Temporal stability and genetic diversity of 48-year-old T-series phages

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T-series phages have been model organisms for molecular biology since the 1940s. Given that these phages have been stocked, distributed, and propagated for decades across the globe, there exists the potential for genetic drift to accumulate between stocks over time. Here, we compared the temporal stability and genetic relatedness of laboratory-maintained phage stocks with a T-series collection from 1972. Only the T-even phages produced viable virions. We obtained complete genomes of these T-even phages, along with two contemporary T4 stocks. Performing comparative genomics, we found 12 and 16 nucleotide variations, respectively, in the genomes of T2 and T6, whereas there were;172 nucleotide variations between T4 sublines compared with the NCBI RefSeq genome. To account for the possibility of artifacts in NCBI RefSeq, we used the 1972 T4 stock as a reference and compared genetic and phenotypic variations between T4 sublines. Genomic analysis predicted nucleotide variations in genes associated with DNA metabolism and structural proteins. We did not, however, observe any differences in growth characteristics or host range between the T4 sublines. Our study highlights the potential for genetic drift between individually maintained T-series phage stocks, yet after 48 years, this has not resulted in phenotypic alterations in these important model organisms. IMPORTANCE T-series bacteriophages have been used throughout the world for various molecular biology researches, which were critical for establishing the fundamentals of molecular biology, from the structure of DNA to advanced gene-editing tools. These model bacteriophages help keep research data consistent and comparable between laboratories. However, we observed genetic variability when we compared contemporary sublines of T4 phages to a 48-year-old stock of T4. This may have effects on the comparability of results obtained using T4 phage. Here, we highlight the genomic differences between T4 sublines and examined phenotypic differences in phage replication parameters. We observed limited genomic changes but no phenotypic variations between T4 sublines. Our research highlights the possibility of genetic drift in model bacteriophages.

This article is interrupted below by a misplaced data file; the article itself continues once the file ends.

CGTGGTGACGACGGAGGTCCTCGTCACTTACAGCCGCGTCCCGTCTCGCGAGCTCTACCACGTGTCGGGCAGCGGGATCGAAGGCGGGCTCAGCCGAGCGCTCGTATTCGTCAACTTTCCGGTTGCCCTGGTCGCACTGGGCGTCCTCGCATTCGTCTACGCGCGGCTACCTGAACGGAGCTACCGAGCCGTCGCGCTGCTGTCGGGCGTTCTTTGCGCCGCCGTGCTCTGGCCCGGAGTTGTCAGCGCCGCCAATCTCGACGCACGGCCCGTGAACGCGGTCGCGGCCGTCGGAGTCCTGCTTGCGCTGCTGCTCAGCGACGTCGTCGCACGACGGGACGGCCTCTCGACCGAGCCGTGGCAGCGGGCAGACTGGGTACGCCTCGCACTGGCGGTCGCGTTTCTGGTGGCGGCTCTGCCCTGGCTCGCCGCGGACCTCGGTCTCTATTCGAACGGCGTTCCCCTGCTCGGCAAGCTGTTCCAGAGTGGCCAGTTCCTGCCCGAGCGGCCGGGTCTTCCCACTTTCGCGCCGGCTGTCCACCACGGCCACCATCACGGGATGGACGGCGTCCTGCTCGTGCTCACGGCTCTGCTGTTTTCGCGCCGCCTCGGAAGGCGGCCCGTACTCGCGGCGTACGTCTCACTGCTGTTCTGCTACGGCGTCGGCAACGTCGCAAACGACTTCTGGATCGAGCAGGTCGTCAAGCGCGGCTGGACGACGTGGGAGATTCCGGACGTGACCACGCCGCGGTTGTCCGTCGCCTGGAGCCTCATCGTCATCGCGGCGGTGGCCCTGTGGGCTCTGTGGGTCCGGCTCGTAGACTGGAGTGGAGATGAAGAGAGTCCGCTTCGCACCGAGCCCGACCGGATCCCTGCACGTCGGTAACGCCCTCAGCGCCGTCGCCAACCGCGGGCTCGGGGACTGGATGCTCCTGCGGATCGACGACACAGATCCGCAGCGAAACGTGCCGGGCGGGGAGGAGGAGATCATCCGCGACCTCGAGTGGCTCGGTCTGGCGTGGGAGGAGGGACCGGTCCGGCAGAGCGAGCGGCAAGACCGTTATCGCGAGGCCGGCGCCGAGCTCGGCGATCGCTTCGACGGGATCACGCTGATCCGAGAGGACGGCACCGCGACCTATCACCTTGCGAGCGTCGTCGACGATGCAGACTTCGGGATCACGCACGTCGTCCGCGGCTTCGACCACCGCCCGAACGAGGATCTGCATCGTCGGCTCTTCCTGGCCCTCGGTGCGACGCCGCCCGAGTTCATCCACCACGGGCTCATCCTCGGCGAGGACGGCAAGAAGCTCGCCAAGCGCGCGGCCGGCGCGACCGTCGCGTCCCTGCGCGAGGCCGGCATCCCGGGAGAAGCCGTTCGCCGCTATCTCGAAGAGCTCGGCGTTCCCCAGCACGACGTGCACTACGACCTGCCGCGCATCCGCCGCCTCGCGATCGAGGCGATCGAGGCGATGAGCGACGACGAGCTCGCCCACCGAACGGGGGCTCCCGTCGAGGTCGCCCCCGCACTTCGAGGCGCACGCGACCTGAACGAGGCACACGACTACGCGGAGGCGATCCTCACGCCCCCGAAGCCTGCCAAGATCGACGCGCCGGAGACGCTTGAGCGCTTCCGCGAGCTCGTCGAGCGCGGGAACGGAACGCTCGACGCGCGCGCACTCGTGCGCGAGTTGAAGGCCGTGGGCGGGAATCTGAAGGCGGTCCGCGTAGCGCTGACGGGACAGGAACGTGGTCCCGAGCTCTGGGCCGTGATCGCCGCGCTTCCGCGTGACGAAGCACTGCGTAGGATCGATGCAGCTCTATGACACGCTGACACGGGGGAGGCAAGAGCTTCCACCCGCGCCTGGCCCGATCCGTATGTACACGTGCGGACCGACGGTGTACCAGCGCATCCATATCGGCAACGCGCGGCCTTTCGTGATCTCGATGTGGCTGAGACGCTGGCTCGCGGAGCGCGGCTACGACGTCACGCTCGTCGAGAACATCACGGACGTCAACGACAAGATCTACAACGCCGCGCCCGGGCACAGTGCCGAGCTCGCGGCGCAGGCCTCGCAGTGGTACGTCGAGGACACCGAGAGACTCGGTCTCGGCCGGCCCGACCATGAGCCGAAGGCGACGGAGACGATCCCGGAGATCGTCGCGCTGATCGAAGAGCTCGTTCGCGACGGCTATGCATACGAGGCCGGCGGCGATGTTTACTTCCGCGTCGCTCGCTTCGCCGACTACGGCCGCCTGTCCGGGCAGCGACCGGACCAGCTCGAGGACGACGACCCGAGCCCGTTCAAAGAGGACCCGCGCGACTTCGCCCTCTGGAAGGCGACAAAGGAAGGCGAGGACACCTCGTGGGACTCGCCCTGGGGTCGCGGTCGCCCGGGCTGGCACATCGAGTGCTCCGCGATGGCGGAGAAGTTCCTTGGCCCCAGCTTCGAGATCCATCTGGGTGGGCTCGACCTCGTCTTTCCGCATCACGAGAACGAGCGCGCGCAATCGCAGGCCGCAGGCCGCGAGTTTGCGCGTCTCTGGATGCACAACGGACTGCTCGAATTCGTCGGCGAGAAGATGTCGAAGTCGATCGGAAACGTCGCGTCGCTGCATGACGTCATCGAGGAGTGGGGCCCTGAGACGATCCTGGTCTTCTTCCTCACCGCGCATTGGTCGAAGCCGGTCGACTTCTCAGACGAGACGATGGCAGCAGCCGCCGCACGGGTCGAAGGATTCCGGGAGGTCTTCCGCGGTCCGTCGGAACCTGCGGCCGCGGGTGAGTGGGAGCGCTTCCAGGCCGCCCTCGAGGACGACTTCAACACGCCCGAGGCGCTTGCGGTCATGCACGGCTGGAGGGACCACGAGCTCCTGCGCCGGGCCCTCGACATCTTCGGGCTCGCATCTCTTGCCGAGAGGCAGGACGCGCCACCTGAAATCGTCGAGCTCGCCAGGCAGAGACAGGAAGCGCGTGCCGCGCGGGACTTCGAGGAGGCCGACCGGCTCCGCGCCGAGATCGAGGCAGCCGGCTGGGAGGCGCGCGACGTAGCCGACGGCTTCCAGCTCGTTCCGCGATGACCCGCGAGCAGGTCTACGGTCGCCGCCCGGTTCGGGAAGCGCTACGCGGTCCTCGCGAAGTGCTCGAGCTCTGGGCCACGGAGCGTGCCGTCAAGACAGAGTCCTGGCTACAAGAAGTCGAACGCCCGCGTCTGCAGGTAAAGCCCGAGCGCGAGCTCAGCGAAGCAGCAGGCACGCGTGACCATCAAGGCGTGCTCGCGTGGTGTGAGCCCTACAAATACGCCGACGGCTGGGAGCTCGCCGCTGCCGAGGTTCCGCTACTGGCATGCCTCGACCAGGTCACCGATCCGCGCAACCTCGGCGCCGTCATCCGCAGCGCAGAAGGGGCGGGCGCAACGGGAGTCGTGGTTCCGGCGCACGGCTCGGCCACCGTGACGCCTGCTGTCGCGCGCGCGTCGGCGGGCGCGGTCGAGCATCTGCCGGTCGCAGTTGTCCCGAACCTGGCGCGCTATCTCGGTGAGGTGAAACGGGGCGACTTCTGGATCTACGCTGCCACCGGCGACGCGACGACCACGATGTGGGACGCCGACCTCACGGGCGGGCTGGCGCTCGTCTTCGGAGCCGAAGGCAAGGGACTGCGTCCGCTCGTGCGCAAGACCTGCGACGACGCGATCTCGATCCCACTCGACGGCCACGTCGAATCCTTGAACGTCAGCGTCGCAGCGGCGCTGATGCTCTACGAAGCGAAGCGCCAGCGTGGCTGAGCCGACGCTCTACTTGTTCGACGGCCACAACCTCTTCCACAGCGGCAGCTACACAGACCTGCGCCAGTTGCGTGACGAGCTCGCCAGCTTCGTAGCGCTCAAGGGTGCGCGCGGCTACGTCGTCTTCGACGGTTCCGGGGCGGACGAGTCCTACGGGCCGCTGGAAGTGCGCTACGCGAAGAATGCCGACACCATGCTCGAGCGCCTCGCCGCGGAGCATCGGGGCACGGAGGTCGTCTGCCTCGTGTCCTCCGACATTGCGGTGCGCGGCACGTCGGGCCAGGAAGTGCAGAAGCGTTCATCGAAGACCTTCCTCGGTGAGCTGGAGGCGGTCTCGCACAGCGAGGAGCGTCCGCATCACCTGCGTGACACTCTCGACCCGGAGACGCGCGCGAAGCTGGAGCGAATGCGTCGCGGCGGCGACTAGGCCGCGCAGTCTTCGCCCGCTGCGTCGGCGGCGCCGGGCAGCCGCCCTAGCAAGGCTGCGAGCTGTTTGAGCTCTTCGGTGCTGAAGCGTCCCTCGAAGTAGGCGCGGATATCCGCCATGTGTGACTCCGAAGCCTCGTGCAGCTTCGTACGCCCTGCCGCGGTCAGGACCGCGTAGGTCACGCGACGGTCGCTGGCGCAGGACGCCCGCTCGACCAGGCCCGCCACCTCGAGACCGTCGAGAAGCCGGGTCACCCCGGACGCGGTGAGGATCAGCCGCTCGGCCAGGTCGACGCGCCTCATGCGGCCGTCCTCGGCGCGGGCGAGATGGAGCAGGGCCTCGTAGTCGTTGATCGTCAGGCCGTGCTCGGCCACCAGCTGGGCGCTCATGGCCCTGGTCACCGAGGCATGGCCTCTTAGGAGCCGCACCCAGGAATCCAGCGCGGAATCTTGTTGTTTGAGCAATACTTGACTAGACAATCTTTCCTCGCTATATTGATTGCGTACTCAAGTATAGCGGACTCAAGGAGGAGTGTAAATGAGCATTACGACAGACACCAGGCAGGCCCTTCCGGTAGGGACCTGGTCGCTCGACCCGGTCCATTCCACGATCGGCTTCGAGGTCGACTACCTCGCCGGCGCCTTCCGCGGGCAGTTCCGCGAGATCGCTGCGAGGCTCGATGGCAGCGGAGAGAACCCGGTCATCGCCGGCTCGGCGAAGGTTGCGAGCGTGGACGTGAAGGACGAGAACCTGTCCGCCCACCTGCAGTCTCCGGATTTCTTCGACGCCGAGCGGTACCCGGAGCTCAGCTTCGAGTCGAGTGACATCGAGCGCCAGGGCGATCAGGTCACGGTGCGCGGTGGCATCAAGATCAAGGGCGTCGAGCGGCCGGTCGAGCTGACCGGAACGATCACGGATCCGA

Original languageEnglish
Article numbere00990-20
Number of pages13
Issue number1
Publication statusPublished - Feb 2021


  • Bacteriophage evolution
  • Bacteriophage genetics
  • Bacteriophage T4
  • Bacteriophages
  • Genetic drift
  • Stability
  • T series
  • T4

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